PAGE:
What to do about bullies?
What to do about bullies?
Is your kid being bullied? Do you sense something’s wrong or even see the signs in the form of a bruise or something? Yet when you ask your kid about it they withdraw and say everything is fine?
Before this starts to sound like a public service announcement I am going to stop these questions right here.
Just let those questions roll around in your head. You’ve probably already answered yes or no if you’ve experienced those situations.
At some point almost every child has to deal with bullying in some form.
Whether it be your child doing the bullying, your child being bullied, or simply your child having to witness other classmates being bullied.
It’s one of the sadder parts of human nature yet it never really goes away even into old age. Especially for men because it satisfies the natural male drive of domination and power.
Even women like to feel superior especially when it comes to social status and standing with their friends. In her peer group she likes to be above the rest.
I myself was on the bully side of the equation. I had an early growth spurt when I was younger in second and third grades I was about the size of a fifth-grader.
There was a tall black kid I was friends with and also another white kid like me (he wasn’t quite as large but he was quite mean).
So I formed my posse and we terrorized our classmates. Looking back on this I see a lot of things we did were very uncool and can only hope none of the kids we victimized let it have long-lasting effects on them.
Hopefully, they’ve long forgotten these pranks and outright violence.
Fortunately, most of our incidents were isolated and not a long-term systematic torture and harassment of the same individual. We liked to hit on multiple targets and got bored quickly.
This is the main reason I’m optimistic no long-term damage was done to these kids.
However I fully realize not all school-age children are as lucky. There are certainly bullies out there who will go all out and systematically and consistently picked on the same one to three kids in class.
This does have a lasting imprint on their memory and potentially very permanent damage to their psyche and self image.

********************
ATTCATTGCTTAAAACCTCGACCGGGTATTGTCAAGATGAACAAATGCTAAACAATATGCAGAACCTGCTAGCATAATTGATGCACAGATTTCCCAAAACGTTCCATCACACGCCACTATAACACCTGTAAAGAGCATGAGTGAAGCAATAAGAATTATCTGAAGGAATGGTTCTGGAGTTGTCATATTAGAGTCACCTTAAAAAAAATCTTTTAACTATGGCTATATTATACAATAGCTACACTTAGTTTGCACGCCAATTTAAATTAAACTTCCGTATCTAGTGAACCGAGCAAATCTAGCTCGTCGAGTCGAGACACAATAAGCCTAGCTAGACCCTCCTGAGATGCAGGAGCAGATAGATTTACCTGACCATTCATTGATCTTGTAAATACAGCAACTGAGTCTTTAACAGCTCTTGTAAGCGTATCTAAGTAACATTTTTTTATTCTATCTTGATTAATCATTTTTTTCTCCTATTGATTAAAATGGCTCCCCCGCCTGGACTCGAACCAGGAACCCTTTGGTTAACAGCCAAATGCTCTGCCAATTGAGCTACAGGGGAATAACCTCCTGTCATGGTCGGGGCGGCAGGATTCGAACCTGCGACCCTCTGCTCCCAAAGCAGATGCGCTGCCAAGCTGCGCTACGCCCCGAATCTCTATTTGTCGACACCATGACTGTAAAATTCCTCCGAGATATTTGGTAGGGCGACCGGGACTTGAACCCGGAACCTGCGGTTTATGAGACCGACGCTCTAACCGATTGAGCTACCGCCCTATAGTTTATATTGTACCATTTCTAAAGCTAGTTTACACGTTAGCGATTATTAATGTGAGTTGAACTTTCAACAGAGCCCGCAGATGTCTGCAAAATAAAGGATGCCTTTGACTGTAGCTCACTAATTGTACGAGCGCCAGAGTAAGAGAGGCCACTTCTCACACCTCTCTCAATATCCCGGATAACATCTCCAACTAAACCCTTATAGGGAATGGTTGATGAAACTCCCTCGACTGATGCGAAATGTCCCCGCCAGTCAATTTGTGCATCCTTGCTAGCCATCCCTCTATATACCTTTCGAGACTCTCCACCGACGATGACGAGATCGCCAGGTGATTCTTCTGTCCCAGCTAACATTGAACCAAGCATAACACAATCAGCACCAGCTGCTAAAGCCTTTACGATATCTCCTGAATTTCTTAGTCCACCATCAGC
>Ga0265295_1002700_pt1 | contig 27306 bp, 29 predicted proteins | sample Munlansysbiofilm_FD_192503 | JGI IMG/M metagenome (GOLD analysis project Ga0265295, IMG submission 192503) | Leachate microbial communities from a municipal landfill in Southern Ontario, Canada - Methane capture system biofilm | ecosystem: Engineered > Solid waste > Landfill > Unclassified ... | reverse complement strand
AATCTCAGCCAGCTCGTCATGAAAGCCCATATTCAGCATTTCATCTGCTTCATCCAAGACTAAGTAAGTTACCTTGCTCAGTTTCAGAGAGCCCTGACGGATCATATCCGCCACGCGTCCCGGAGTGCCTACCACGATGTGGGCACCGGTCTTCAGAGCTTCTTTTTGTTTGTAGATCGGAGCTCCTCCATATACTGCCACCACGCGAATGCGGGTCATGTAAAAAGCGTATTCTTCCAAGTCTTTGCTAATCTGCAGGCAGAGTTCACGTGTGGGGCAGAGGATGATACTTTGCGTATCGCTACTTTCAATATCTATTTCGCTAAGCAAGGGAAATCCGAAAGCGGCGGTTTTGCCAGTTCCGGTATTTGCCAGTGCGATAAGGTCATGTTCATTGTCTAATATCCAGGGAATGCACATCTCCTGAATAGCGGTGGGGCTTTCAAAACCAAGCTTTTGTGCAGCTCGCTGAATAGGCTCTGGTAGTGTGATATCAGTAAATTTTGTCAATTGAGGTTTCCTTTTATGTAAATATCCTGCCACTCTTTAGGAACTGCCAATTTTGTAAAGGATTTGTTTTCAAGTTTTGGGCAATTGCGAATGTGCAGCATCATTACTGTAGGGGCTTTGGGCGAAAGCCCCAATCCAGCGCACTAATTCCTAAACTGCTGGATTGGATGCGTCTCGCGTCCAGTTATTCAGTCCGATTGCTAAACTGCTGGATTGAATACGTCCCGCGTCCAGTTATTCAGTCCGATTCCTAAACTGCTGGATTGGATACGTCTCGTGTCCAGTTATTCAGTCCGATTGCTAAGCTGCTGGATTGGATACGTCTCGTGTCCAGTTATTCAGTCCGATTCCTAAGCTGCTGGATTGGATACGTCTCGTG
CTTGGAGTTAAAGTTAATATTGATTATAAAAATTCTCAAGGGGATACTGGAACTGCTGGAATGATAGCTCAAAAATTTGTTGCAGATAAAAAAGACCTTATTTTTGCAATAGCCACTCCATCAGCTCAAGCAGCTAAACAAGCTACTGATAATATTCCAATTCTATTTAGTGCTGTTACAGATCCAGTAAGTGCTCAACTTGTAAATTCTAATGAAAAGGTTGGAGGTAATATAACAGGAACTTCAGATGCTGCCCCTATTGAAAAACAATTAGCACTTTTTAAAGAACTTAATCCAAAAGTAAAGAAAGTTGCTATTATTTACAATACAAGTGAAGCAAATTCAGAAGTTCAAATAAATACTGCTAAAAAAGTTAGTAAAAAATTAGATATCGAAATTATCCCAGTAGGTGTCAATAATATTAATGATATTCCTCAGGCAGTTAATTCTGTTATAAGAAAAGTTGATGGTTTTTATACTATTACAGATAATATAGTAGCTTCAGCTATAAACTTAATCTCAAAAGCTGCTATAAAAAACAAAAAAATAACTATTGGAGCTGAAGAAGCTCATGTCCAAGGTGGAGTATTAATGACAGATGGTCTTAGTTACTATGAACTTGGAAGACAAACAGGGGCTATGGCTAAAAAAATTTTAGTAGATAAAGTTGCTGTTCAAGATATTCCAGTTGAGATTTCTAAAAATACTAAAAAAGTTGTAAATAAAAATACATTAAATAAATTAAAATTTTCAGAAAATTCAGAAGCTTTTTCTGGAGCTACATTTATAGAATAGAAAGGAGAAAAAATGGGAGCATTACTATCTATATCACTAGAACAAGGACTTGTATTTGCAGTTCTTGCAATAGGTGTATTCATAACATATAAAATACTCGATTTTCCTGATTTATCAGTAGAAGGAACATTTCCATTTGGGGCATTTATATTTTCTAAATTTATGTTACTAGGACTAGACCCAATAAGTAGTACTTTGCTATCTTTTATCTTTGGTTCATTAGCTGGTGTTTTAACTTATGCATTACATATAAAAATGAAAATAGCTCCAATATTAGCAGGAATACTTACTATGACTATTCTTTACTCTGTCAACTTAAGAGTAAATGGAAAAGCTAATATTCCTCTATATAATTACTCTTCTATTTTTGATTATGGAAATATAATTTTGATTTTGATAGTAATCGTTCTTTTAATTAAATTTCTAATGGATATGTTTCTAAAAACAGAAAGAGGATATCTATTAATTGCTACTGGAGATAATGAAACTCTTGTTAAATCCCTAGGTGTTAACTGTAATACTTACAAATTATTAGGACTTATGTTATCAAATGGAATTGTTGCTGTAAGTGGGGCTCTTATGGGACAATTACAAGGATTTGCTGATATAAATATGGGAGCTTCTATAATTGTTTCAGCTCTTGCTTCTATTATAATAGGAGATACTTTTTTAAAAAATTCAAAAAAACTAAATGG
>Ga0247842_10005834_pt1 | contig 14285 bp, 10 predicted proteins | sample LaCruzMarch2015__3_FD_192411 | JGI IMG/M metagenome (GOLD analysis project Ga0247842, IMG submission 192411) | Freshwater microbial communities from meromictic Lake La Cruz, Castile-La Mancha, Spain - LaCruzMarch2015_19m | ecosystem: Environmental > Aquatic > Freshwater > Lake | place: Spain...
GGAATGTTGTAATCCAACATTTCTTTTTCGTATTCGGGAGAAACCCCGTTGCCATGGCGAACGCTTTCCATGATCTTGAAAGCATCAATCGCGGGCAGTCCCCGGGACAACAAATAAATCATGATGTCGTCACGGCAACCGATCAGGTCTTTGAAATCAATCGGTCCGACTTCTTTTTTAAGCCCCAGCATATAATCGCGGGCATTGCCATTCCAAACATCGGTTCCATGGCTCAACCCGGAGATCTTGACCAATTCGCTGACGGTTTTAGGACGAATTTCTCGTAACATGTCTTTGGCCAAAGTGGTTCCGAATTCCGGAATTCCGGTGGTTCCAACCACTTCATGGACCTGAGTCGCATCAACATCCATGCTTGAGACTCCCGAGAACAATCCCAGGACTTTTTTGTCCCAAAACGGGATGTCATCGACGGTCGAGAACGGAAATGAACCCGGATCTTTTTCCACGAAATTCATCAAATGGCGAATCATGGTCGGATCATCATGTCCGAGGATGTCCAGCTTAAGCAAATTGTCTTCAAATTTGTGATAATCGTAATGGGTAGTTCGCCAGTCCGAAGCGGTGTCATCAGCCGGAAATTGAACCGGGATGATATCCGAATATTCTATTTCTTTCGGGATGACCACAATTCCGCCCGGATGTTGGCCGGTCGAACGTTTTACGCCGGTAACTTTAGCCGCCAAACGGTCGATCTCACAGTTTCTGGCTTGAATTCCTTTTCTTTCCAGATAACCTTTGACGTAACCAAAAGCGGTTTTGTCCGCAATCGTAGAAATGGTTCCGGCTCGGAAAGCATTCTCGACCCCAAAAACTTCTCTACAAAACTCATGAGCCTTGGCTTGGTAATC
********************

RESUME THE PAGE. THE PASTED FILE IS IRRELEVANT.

So how best to deal with the bully you’re asking.
I can tell you from the psychological studies I’ve read most bullies are scared little boys and girls and when you stand up to them (maybe even having to tap them on the nose) they stop.
I can already see you may be out there screaming and hollering “violence isn’t the answer”.
In most situations I agree however when dealing with children violence is usually the least common denominator. Tap a bully on the nose and make him bleed most of the time he’ll stop.
Of course this is only a 99% solution. Studies have shown that around 99% of bullies are just scared little kids acting out to dominate others in order to feel better about themselves.
Unfortunately, I was one of the 1% that was just a violent little mofo. I didn’t mind fighting, and never shied away when someone started striking back. In fact I took it as a challenge.
But, there was also a chance if the other boy fought gallantly enough I would potentially annex him into my posse. Now before you go starting to think this is some highly structured and highly organized gang I can assure you it wasn’t.
Because by the time I reached fifth grade we were pretty strong but we were destined to go to different middle schools and I never talked to those guys after we graduated elementary.
We were just some punk pre-teens picking on classmates.
So my question remains what way are you teaching your kid to deal with bullies?
Clearly, just talking to bullies doesn’t work. Running to mommy and being a tattletale also doesn’t work and usually insights even more ridicule and persecution from the bully.
My advice on this topic is clear… teach your kids rudimentary fighting skills and have them fight back.
Within one fight you’ll know whether your kid was dealing with a 99% bully or a 1% bully.
I highly advise you to explain to them violence is only a temporary answer and should only be used as a last resort. Tell them the proper contexts when violence is appropriate and to only use it under those contexts.
I’m sure many of you pacifists, Buddhists, and other radicals will disagree with me.
I look forward to your lively discussion and your thoughts on this issue. I’m open to learning so when you put forth your view on this make sure to back it up with good reasons and solid logical evidence.
I look forward to hearing how you deal with this issue as a parent.